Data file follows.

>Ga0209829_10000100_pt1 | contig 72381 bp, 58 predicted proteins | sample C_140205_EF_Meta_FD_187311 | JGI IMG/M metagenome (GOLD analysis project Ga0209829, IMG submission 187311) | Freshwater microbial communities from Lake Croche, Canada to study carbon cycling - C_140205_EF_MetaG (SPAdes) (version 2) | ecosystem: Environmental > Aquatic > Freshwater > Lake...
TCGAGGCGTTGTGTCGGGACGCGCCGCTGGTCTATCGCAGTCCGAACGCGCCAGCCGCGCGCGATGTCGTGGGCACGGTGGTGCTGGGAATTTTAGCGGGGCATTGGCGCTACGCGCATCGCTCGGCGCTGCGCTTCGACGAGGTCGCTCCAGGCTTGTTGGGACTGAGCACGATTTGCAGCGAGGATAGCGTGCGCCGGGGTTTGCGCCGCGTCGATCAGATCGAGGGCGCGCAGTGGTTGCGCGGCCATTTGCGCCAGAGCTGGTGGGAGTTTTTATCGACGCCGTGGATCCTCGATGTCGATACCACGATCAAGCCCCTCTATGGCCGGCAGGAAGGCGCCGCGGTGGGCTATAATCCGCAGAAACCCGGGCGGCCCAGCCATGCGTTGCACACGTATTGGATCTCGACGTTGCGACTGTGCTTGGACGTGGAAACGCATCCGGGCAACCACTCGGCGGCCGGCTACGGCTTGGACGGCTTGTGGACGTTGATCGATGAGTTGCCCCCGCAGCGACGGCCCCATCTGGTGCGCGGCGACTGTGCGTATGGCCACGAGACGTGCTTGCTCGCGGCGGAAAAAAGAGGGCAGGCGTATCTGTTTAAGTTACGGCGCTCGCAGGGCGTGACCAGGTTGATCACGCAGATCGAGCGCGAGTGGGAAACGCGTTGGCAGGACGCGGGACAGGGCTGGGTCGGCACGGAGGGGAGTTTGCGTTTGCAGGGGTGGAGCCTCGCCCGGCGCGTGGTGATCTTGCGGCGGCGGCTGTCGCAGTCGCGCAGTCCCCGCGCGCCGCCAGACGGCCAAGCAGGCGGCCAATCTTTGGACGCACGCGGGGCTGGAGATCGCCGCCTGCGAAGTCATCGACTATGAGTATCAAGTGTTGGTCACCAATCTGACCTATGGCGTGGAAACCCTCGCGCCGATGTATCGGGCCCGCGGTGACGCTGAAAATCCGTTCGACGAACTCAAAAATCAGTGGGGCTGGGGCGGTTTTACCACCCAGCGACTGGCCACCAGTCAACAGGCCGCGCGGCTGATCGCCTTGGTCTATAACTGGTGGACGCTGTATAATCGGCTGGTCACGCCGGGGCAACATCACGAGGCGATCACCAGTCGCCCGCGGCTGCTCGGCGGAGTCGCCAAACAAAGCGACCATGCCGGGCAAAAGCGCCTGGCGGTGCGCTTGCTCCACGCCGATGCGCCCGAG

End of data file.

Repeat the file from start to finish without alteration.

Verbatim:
>Ga0209829_10000100_pt1 | contig 72381 bp, 58 predicted proteins | sample C_140205_EF_Meta_FD_187311 | JGI IMG/M metagenome (GOLD analysis project Ga0209829, IMG submission 187311) | Freshwater microbial communities from Lake Croche, Canada to study carbon cycling - C_140205_EF_MetaG (SPAdes) (version 2) | ecosystem: Environmental > Aquatic > Freshwater > Lake...
TCGAGGCGTTGTGTCGGGACGCGCCGCTGGTCTATCGCAGTCCGAACGCGCCAGCCGCGCGCGATGTCGTGGGCACGGTGGTGCTGGGAATTTTAGCGGGGCATTGGCGCTACGCGCATCGCTCGGCGCTGCGCTTCGACGAGGTCGCTCCAGGCTTGTTGGGACTGAGCACGATTTGCAGCGAGGATAGCGTGCGCCGGGGTTTGCGCCGCGTCGATCAGATCGAGGGCGCGCAGTGGTTGCGCGGCCATTTGCGCCAGAGCTGGTGGGAGTTTTTATCGACGCCGTGGATCCTCGATGTCGATACCACGATCAAGCCCCTCTATGGCCGGCAGGAAGGCGCCGCGGTGGGCTATAATCCGCAGAAACCCGGGCGGCCCAGCCATGCGTTGCACACGTATTGGATCTCGACGTTGCGACTGTGCTTGGACGTGGAAACGCATCCGGGCAACCACTCGGCGGCCGGCTACGGCTTGGACGGCTTGTGGACGTTGATCGATGAGTTGCCCCCGCAGCGACGGCCCCATCTGGTGCGCGGCGACTGTGCGTATGGCCACGAGACGTGCTTGCTCGCGGCGGAAAAAAGAGGGCAGGCGTATCTGTTTAAGTTACGGCGCTCGCAGGGCGTGACCAGGTTGATCACGCAGATCGAGCGCGAGTGGGAAACGCGTTGGCAGGACGCGGGACAGGGCTGGGTCGGCACGGAGGGGAGTTTGCGTTTGCAGGGGTGGAGCCTCGCCCGGCGCGTGGTGATCTTGCGGCGGCGGCTGTCGCAGTCGCGCAGTCCCCGCGCGCCGCCAGACGGCCAAGCAGGCGGCCAATCTTTGGACGCACGCGGGGCTGGAGATCGCCGCCTGCGAAGTCATCGACTATGAGTATCAAGTGTTGGTCACCAATCTGACCTATGGCGTGGAAACCCTCGCGCCGATGTATCGGGCCCGCGGTGACGCTGAAAATCCGTTCGACGAACTCAAAAATCAGTGGGGCTGGGGCGGTTTTACCACCCAGCGACTGGCCACCAGTCAACAGGCCGCGCGGCTGATCGCCTTGGTCTATAACTGGTGGACGCTGTATAATCGGCTGGTCACGCCGGGGCAACATCACGAGGCGATCACCAGTCGCCCGCGGCTGCTCGGCGGAGTCGCCAAACAAAGCGACCATGCCGGGCAAAAGCGCCTGGCGGTGCGCTTGCTCCACGCCGATGCGCCCGAG